28/05/2021

Incisor malocclusion is a dental condition where the incisors don’t line up correctly. Consequently, the normal process of chewing doesn’t wear down the rabbit’s teeth. It is commonly seen in rabbits that have a short face, such as mini-lops or Netherland dwarfs.

Incisor malocclusion

Which Teeth Are the Incisor Teeth?

Rabbits have six teeth at the front of their mouth and twenty-two ‘cheek’ teeth at the back of the mouth. Their front teeth are further broken down into the four main ones (two upper and two lower) called incisors, and the two small thin teeth behind the upper incisors referred to as peg teeth.

All rabbit teeth grow continuously throughout their lives, and the incisors generally continue to grow at around 3-4 mm a week, therefore, it is important to keep a close eye on your rabbits’ teeth. If you notice signs of misalignment or overgrowth, get in touch with your veterinary team.

How Does Incisor Malocclusion Occur?

1. Trauma

Falls or wire chewing can damage the incisors and change the direction in which they grow.

2. Primary or Congenital Malocclusion

This is the most common cause. Although mainly occurring in young rabbits, it may take years for a problem to show itself. These rabbits are born with teeth not growing evenly. Usually, the back “cheek” teeth are normal. A poor diet can slowly exacerbate a low-grade issue.

3. Secondary Malocclusion

In older rabbit’s, cheek teeth problems can cause poor wear on the incisors, which can then change the direction of their growth and lead to malocclusion.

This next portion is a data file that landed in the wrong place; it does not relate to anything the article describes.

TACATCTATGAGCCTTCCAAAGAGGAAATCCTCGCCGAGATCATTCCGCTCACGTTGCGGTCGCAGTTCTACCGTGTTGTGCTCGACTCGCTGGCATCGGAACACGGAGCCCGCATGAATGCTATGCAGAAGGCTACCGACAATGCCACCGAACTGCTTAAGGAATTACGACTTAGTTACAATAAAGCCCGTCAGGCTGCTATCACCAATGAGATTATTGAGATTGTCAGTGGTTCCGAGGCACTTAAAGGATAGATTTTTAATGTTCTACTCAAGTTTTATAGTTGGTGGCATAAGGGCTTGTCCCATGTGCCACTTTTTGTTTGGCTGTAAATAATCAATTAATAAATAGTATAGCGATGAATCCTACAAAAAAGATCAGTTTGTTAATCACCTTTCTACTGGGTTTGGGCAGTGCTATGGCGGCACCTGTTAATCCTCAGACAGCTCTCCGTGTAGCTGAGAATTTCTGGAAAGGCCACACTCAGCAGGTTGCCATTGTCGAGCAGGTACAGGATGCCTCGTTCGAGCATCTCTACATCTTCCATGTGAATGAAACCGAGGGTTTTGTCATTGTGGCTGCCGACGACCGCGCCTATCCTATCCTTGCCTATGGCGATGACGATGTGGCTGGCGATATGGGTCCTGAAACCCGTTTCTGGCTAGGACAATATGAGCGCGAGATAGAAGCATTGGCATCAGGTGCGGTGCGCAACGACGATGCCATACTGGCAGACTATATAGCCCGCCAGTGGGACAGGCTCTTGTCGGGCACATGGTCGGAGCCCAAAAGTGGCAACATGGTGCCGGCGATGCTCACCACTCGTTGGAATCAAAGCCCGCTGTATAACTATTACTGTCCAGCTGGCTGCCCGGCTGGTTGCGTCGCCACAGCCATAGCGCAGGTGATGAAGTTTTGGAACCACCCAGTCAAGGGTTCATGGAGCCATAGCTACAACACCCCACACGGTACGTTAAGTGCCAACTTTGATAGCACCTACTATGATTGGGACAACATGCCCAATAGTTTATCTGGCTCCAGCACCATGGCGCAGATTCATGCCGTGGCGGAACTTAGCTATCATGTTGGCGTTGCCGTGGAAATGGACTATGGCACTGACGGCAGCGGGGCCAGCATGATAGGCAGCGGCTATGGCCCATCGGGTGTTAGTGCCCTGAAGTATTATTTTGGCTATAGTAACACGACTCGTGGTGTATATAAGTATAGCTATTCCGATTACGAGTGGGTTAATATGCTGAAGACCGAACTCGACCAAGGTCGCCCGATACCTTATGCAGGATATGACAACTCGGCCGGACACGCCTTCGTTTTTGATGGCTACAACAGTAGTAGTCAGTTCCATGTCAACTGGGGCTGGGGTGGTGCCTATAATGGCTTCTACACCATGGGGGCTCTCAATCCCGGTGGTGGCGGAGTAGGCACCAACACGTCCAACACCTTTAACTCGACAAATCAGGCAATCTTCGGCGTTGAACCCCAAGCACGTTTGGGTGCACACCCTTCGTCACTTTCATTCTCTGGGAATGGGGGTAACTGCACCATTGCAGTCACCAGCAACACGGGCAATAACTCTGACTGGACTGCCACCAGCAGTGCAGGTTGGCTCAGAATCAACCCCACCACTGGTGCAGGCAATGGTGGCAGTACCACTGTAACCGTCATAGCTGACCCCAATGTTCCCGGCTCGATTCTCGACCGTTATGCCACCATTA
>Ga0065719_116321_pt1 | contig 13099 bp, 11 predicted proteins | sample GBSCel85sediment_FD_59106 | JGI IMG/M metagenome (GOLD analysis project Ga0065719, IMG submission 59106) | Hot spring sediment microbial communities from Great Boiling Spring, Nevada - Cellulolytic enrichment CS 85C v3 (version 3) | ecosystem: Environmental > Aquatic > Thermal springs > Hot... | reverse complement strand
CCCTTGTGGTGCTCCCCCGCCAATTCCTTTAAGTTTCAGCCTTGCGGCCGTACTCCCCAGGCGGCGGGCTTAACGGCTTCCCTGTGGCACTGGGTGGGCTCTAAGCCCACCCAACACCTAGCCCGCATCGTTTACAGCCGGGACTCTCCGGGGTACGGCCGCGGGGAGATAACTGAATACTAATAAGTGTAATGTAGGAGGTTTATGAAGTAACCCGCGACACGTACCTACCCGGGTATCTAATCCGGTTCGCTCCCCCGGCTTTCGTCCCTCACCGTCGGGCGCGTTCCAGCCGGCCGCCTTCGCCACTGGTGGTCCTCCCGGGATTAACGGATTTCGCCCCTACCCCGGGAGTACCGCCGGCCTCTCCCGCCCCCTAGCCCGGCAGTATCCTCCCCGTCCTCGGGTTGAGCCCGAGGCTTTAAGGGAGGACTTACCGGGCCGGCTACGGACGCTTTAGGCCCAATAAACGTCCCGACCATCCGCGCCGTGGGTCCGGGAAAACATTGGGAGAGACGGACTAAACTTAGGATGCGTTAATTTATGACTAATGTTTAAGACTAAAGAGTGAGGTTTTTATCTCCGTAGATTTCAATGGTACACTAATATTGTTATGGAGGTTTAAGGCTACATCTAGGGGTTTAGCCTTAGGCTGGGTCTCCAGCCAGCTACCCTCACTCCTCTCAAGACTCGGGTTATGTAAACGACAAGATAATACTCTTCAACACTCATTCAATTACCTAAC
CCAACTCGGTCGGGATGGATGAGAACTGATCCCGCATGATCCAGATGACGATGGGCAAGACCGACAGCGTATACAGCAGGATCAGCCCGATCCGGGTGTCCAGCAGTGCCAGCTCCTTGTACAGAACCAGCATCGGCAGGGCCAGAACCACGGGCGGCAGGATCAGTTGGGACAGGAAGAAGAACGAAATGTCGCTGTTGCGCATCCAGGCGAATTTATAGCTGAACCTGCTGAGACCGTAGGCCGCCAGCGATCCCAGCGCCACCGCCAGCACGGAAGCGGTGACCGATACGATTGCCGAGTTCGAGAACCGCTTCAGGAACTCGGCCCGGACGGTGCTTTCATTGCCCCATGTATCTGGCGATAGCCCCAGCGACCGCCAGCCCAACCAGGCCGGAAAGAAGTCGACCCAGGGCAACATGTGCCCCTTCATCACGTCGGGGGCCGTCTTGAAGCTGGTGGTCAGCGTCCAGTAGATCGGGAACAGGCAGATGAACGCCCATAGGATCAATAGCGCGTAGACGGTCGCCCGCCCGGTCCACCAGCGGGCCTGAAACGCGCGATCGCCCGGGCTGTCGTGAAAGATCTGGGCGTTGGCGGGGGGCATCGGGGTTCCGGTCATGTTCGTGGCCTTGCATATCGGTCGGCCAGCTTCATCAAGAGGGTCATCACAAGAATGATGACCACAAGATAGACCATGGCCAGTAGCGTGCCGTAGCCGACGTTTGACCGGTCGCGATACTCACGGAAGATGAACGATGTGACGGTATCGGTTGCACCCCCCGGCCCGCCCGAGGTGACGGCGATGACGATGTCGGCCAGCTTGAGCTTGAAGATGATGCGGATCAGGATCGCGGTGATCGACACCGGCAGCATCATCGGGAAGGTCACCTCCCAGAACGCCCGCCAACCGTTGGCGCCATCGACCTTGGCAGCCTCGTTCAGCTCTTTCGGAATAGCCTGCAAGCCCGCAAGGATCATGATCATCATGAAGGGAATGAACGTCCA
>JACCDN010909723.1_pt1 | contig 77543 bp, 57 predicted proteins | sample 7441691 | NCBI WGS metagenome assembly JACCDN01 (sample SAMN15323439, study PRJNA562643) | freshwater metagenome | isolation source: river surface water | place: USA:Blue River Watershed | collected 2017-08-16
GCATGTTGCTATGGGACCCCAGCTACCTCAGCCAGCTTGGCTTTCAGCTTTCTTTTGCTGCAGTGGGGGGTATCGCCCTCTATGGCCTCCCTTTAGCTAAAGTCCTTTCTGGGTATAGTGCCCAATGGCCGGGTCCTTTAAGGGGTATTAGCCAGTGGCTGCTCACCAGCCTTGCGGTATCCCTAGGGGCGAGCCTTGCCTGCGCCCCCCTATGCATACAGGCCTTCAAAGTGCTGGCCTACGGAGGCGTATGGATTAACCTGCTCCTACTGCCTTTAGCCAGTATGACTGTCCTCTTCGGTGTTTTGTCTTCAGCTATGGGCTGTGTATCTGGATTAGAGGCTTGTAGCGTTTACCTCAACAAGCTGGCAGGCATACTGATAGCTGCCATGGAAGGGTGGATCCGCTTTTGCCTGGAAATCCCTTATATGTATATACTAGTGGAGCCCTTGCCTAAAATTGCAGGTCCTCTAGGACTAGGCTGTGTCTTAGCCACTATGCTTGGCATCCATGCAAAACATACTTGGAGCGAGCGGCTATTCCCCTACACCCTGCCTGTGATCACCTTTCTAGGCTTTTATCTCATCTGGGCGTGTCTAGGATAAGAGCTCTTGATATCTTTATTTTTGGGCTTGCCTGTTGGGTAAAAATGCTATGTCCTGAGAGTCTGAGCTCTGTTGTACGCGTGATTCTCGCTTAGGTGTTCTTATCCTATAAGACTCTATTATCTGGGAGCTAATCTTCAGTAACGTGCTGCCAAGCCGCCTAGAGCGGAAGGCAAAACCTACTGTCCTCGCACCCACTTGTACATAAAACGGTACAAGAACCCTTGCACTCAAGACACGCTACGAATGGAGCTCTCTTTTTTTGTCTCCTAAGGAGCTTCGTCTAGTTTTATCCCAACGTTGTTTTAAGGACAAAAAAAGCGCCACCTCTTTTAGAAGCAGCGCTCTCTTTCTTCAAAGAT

Incisor Malocclusion

What Are the Treatment Options?

There are two main treatment options for incisor malocclusion, and the recommended course of action depends on the individual case, so it is best to consult with your rabbit vet about which option would be best.

Dental burr

Treatment Option 1

Regular trimming at the vets with a specialised dental burr is often one treatment option. This generally is needed every 2-8 weeks for the rest of your rabbit’s life. The cost of this procedure is cheaper than removal initially but can add up over time.

In many cases, the procedure can be performed with your rabbit being awake (i.e. no general anaesthesia is needed). You must never ‘clip’ or ‘cut’ rabbits teeth with nail clippers or scissors as this can lead to tooth fractures and increase the risk of an abscess forming.

Treatment Option 2

The more permanent option involves the removal of all six front teeth. It is a big surgery, and we do not usually combine this with other surgeries due to the time spent under anaesthetic. Before the surgery, your rabbit is given a sedative and pain relief to ensure they are as comfortable as possible.

A catheter is then placed in a vein, and they are connected to an intravenous drip. Once the teeth have been removed, your rabbit will need to have their vegetables grated or finely chopped so that they can eat them okay, as they will no longer be able to bite chunks of food off whole vegetables.

It is important that prior to the surgery, the teeth are not left too long. This may result in fractures below the gum line in the bone. These fractures can sometimes prevent us from removing all the tooth, and they can grow back, meaning another surgery may be needed.

Dr James with rabbit

After Dental Surgery Care

After the surgery, your rabbit needs to have pain relief medication for the next 3-7 days. They also need to be kept inside for at least 7-10 days and not placed behind wire as some rabbits may rub their sockets on the wire causing infection and delaying healing.

If you are concerned about your rabbit’s teeth, please don’t hesitate to contact us or book an appointment online for a dental check.

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